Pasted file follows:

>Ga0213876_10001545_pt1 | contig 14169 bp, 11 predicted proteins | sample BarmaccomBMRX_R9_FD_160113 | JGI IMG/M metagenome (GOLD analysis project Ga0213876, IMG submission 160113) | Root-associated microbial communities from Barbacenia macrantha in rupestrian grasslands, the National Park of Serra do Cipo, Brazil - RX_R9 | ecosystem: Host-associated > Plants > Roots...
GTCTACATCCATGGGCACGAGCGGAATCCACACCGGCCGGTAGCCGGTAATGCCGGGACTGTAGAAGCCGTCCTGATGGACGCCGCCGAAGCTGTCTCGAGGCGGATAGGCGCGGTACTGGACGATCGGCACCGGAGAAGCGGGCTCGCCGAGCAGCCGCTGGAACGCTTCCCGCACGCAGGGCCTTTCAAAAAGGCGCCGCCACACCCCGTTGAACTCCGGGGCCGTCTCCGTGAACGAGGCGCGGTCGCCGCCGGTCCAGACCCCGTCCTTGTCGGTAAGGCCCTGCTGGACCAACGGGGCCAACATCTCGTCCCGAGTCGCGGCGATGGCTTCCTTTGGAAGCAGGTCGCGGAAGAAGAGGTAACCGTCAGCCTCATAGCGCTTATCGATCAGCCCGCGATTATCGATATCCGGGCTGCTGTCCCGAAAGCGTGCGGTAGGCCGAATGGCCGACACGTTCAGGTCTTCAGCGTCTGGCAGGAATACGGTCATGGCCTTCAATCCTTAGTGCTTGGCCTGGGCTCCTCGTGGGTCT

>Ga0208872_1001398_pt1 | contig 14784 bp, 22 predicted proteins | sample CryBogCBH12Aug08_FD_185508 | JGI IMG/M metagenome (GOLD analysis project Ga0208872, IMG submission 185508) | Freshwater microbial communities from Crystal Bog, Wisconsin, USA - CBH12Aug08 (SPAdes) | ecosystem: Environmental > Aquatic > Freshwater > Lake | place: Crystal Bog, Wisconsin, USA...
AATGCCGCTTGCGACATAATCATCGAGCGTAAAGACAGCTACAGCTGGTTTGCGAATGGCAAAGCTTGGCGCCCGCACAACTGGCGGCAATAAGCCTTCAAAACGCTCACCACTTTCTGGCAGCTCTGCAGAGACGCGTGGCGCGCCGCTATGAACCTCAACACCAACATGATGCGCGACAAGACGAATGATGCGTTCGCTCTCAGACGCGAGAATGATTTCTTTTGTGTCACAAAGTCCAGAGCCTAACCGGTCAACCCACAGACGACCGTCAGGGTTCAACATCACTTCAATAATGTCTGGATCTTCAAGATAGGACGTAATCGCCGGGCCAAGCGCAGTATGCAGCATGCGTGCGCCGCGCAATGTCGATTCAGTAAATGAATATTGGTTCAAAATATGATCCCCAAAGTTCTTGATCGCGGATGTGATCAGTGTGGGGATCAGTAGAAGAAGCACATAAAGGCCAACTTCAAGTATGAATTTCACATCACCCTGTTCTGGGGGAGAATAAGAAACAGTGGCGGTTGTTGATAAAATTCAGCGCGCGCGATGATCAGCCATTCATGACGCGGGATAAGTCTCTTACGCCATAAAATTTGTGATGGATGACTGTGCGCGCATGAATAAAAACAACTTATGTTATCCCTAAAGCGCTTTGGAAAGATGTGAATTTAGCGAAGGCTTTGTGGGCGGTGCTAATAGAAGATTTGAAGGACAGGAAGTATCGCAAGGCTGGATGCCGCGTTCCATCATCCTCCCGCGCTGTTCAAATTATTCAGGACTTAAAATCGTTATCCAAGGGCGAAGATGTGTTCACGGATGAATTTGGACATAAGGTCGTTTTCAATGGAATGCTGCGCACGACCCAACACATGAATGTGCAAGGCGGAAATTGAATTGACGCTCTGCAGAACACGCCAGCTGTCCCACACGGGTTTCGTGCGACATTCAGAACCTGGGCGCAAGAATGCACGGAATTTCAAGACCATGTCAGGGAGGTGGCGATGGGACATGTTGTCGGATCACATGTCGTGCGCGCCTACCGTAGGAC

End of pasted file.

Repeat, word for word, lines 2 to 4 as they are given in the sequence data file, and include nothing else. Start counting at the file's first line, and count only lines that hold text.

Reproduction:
GTCTACATCCATGGGCACGAGCGGAATCCACACCGGCCGGTAGCCGGTAATGCCGGGACTGTAGAAGCCGTCCTGATGGACGCCGCCGAAGCTGTCTCGAGGCGGATAGGCGCGGTACTGGACGATCGGCACCGGAGAAGCGGGCTCGCCGAGCAGCCGCTGGAACGCTTCCCGCACGCAGGGCCTTTCAAAAAGGCGCCGCCACACCCCGTTGAACTCCGGGGCCGTCTCCGTGAACGAGGCGCGGTCGCCGCCGGTCCAGACCCCGTCCTTGTCGGTAAGGCCCTGCTGGACCAACGGGGCCAACATCTCGTCCCGAGTCGCGGCGATGGCTTCCTTTGGAAGCAGGTCGCGGAAGAAGAGGTAACCGTCAGCCTCATAGCGCTTATCGATCAGCCCGCGATTATCGATATCCGGGCTGCTGTCCCGAAAGCGTGCGGTAGGCCGAATGGCCGACACGTTCAGGTCTTCAGCGTCTGGCAGGAATACGGTCATGGCCTTCAATCCTTAGTGCTTGGCCTGGGCTCCTCGTGGGTCT

>Ga0208872_1001398_pt1 | contig 14784 bp, 22 predicted proteins | sample CryBogCBH12Aug08_FD_185508 | JGI IMG/M metagenome (GOLD analysis project Ga0208872, IMG submission 185508) | Freshwater microbial communities from Crystal Bog, Wisconsin, USA - CBH12Aug08 (SPAdes) | ecosystem: Environmental > Aquatic > Freshwater > Lake | place: Crystal Bog, Wisconsin, USA...
AATGCCGCTTGCGACATAATCATCGAGCGTAAAGACAGCTACAGCTGGTTTGCGAATGGCAAAGCTTGGCGCCCGCACAACTGGCGGCAATAAGCCTTCAAAACGCTCACCACTTTCTGGCAGCTCTGCAGAGACGCGTGGCGCGCCGCTATGAACCTCAACACCAACATGATGCGCGACAAGACGAATGATGCGTTCGCTCTCAGACGCGAGAATGATTTCTTTTGTGTCACAAAGTCCAGAGCCTAACCGGTCAACCCACAGACGACCGTCAGGGTTCAACATCACTTCAATAATGTCTGGATCTTCAAGATAGGACGTAATCGCCGGGCCAAGCGCAGTATGCAGCATGCGTGCGCCGCGCAATGTCGATTCAGTAAATGAATATTGGTTCAAAATATGATCCCCAAAGTTCTTGATCGCGGATGTGATCAGTGTGGGGATCAGTAGAAGAAGCACATAAAGGCCAACTTCAAGTATGAATTTCACATCACCCTGTTCTGGGGGAGAATAAGAAACAGTGGCGGTTGTTGATAAAATTCAGCGCGCGCGATGATCAGCCATTCATGACGCGGGATAAGTCTCTTACGCCATAAAATTTGTGATGGATGACTGTGCGCGCATGAATAAAAACAACTTATGTTATCCCTAAAGCGCTTTGGAAAGATGTGAATTTAGCGAAGGCTTTGTGGGCGGTGCTAATAGAAGATTTGAAGGACAGGAAGTATCGCAAGGCTGGATGCCGCGTTCCATCATCCTCCCGCGCTGTTCAAATTATTCAGGACTTAAAATCGTTATCCAAGGGCGAAGATGTGTTCACGGATGAATTTGGACATAAGGTCGTTTTCAATGGAATGCTGCGCACGACCCAACACATGAATGTGCAAGGCGGAAATTGAATTGACGCTCTGCAGAACACGCCAGCTGTCCCACACGGGTTTCGTGCGACATTCAGAACCTGGGCGCAAGAATGCACGGAATTTCAAGACCATGTCAGGGAGGTGGCGATGGGACATGTTGTCGGATCACATGTCGTGCGCGCCTACCGTAGGAC